Relations with China Teacher Resources

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Students read an article about the relationship between China and North Korea. Individually, they write a paper about a previous experience they have had watching two people negotiate. They role-play the role of producers from National Geographic in which they must describe the border between the two countries and discover why their relationship is strained.
This unit focuses on the differences between North and South Korea as they are seen from an American point of view. Learners view the Frontline documentary, "North Korea Suspicious Minds," complete a series of handouts, read a variety of primary source documents, and engage in a class discussion. Handouts, web links, and discussion questions are highlights of this short unit.
In this English worksheet, students discuss North Korea. Students brainstorm, debate, and practice their listening skills with this worksheet.
Learners explore the concept of disarmament. For this North Korea lesson, students apply the steps of conflict resolution to the North Korean nuclear crisis as they create flowcharts designed to establish multilateral talks and resolve issues facing North Korea.
Students read an article about North Korea's alleged nuclear weapons program and planned negotiations of several countries. They discuss the article, do vocabulary exercises, correct hidden errors and complete a variety of comprehension activities.
Students read or listen to an article about North Korea's use of test missiles. They complete worksheets and discussions of the article as they focus on the new vocabulary.
In this English worksheet, learners read "North Korea to Test Long-Range Missile," and then respond to 1 essay, 47 fill in the blank, 7 short answer, 20 matching, and 8 true or false questions about the selection.
Students research a number of websites to see how North Korea's leaders have shaped the country. They investigate Korea's ancient history and culture.
Learners research and analyze the current political situation of North Korea. They read and discuss an article, conduct research, participate in a simulation of an international round table, and write a response essay.
Students study the cause of the Korean War. In this World history activity, Students read excerpts from two different textbooks, one from South Korea, and one from North Korea. They discuss how the cause of the war differs depending on the resource used.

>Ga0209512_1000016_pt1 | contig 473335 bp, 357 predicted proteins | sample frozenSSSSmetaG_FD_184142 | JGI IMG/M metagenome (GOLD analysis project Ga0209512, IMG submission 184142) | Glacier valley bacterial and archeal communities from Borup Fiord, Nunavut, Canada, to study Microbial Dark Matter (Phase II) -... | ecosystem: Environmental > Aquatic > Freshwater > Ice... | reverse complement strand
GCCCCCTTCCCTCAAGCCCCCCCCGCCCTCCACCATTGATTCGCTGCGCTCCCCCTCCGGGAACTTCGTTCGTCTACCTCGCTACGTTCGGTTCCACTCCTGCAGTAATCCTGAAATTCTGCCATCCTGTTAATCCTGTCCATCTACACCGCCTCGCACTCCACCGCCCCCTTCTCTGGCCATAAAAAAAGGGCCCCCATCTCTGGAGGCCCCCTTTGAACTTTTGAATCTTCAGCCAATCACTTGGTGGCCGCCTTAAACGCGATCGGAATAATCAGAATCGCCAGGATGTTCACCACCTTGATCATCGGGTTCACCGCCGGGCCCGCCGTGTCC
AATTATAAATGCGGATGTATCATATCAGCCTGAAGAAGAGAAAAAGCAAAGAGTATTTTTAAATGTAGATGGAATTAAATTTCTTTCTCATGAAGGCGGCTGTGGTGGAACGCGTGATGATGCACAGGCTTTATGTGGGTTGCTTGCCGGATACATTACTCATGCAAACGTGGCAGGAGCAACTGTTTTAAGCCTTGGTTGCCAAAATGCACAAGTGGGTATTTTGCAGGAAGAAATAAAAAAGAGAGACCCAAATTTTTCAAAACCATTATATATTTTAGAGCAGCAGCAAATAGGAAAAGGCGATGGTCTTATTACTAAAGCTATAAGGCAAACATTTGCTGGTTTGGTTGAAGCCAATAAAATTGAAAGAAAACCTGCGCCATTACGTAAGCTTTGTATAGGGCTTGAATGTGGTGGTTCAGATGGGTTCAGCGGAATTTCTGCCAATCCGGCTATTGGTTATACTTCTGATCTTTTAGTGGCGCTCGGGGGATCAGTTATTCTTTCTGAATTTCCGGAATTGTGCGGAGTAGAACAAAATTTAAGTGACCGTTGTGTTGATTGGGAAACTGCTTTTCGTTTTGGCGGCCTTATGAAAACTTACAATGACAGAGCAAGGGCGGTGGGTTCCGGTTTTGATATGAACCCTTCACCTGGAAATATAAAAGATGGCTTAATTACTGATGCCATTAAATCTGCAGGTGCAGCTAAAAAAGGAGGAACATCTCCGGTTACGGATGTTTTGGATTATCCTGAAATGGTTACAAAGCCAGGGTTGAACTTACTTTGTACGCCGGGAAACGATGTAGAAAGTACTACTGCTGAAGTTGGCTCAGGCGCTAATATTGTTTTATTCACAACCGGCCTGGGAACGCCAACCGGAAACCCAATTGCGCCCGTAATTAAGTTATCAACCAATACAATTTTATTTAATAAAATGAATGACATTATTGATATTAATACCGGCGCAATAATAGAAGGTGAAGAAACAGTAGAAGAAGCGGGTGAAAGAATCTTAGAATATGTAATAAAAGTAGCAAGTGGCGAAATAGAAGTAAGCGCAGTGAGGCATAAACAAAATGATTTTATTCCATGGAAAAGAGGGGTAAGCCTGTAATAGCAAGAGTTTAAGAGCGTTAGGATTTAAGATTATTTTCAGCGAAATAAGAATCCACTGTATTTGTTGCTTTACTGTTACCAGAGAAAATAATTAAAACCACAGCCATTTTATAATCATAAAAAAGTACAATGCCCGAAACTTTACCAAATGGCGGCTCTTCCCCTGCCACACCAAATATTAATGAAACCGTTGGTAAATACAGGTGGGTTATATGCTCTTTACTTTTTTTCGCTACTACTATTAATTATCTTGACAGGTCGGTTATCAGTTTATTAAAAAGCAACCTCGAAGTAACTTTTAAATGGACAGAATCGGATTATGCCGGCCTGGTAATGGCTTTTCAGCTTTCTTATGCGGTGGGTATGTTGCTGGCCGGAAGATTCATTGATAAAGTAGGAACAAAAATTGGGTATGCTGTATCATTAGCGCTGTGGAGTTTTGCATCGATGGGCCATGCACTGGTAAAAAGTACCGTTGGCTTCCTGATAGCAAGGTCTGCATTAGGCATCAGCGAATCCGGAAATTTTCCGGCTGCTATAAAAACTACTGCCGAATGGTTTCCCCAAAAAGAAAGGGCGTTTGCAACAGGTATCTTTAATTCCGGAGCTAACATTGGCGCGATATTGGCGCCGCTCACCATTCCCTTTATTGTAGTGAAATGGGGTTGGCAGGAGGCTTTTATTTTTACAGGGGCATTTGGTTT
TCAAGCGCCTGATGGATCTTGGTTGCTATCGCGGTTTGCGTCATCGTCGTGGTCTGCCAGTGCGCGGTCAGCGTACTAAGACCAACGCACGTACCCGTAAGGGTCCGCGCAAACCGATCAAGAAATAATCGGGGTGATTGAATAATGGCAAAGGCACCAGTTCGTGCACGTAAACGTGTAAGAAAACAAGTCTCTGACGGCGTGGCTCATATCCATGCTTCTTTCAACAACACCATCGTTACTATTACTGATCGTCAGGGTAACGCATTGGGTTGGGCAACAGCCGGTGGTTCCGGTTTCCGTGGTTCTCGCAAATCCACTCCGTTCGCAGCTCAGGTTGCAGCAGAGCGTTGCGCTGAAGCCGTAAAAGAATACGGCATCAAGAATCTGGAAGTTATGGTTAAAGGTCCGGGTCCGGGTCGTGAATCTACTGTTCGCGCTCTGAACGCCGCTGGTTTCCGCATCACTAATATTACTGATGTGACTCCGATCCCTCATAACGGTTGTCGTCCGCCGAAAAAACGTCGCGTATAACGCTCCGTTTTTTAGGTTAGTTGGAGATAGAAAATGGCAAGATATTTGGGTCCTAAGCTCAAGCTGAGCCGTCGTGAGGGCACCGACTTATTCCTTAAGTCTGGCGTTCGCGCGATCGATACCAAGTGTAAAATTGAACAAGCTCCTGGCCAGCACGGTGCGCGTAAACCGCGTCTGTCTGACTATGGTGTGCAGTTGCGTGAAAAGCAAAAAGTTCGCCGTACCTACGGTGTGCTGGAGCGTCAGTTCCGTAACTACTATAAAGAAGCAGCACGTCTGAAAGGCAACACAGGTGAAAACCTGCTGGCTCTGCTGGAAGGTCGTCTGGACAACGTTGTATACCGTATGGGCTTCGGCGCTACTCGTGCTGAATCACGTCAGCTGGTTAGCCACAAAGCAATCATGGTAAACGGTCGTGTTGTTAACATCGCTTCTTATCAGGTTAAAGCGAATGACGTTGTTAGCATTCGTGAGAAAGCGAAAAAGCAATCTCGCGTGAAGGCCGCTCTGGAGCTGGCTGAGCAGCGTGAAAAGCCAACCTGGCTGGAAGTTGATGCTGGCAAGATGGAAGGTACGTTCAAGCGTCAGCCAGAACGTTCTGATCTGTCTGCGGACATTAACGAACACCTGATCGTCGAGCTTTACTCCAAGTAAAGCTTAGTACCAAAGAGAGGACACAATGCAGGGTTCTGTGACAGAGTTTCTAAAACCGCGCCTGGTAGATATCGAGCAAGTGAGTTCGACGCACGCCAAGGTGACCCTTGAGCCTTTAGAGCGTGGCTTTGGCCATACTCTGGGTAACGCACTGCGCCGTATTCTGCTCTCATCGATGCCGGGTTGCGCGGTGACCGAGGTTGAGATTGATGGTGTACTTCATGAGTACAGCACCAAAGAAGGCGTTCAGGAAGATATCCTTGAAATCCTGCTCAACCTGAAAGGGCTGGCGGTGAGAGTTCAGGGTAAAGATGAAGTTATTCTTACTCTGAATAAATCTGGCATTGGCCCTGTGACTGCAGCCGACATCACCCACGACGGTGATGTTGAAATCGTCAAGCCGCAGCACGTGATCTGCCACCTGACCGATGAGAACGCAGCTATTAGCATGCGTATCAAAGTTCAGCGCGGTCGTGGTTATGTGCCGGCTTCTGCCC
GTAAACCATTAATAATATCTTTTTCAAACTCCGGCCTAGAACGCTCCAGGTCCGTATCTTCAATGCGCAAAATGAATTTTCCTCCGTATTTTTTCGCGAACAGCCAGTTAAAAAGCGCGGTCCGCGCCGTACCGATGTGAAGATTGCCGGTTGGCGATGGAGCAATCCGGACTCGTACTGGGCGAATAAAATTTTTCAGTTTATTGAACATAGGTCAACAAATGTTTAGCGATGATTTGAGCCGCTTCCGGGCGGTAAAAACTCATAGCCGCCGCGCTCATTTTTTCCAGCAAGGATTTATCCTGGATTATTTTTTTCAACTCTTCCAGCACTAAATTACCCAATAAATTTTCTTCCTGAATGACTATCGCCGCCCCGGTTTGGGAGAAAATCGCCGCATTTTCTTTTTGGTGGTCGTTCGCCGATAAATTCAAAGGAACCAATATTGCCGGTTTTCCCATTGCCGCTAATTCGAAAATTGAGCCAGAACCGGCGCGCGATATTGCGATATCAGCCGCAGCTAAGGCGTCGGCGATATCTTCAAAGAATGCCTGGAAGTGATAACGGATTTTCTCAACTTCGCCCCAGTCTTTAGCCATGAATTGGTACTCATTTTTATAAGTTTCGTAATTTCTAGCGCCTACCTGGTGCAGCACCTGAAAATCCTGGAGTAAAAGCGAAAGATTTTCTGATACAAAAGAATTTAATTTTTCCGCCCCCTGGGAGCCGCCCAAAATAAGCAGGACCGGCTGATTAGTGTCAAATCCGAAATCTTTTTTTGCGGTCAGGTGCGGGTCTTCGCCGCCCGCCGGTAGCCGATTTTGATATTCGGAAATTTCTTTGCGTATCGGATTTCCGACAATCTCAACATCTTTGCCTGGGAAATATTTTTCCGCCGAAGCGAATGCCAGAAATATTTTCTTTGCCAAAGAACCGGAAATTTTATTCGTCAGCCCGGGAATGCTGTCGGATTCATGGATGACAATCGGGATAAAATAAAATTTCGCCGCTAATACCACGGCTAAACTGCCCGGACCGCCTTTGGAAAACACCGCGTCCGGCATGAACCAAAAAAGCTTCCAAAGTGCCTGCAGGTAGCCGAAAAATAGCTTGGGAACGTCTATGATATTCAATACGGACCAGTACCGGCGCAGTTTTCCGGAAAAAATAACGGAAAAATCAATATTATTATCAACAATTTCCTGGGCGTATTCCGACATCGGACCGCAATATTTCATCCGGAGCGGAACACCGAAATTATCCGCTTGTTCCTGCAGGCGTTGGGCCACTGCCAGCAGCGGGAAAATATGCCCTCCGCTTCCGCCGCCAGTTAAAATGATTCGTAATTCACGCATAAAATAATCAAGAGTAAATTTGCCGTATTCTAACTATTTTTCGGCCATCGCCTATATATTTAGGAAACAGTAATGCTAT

Learners examine the current conditions in North Korea. They view and analyze a CNN documentary, research a dissident, answer and discuss questions about the documentary on conditions in North Korea, and identify the technology used by dissidents.
Students examine the United States' response to suspected nuclear proliferation in Iran and North Korea by participating in a fishbowl discussion and writing letters to President Bush.
Students examine the implications of North Korea's nuclear testing. They develop a K-W-L chart, read an article, write questions, conduct research on their self-generated questions, and create an exhibit of their findings.
Students examine population information from East Asian countries. Using a specified website, pupils explore the population of China, Japan, North Korea and South Korea. Classmates examine the population density compared to the world's total population. Students use the internet to complete a worksheet.
Students read an adapted article about North Korea's nuclear weapons program. They complete a variety of comprehension and extension activities including error correction, synonym match, brainstorming and debate.
Students examine the United States' response to the current concerns surrounding weapons of mass destruction in both Iraq and North Korea. They participate in a discussion to compare the differences. Then write an editorial.
Students examine the division of North and South Korea. They identify the ideological differences and the tensions between the two countries. They discuss the threat of nuclear weapons as well.
Ninth graders analyze the differences among various forms of government to determine how power is acquired and used. They need to have a strong background regarding the rise of totalitarian governments after The Great War and the reasons for Adolph Hitler's anger over the vindictiveness of the Treaty of Versailles.
Students participate in a lesson that focuses on the events of how Korea became a nuclear threat in the world. They use essential questions to help guide the research and come to right conclusions from the information.
Teens apply their knowledge of the five themes of geography and relate them to China's Silk Road. They investigate how the Silk Road ended China's isolation from the rest of the west. Note that some of the embedded links no longer work, so you will need to search for replacement websites to refer your class to. Also, the first page of the handout overlaps the teacher's guide, so you will want to recreate it more neatly.

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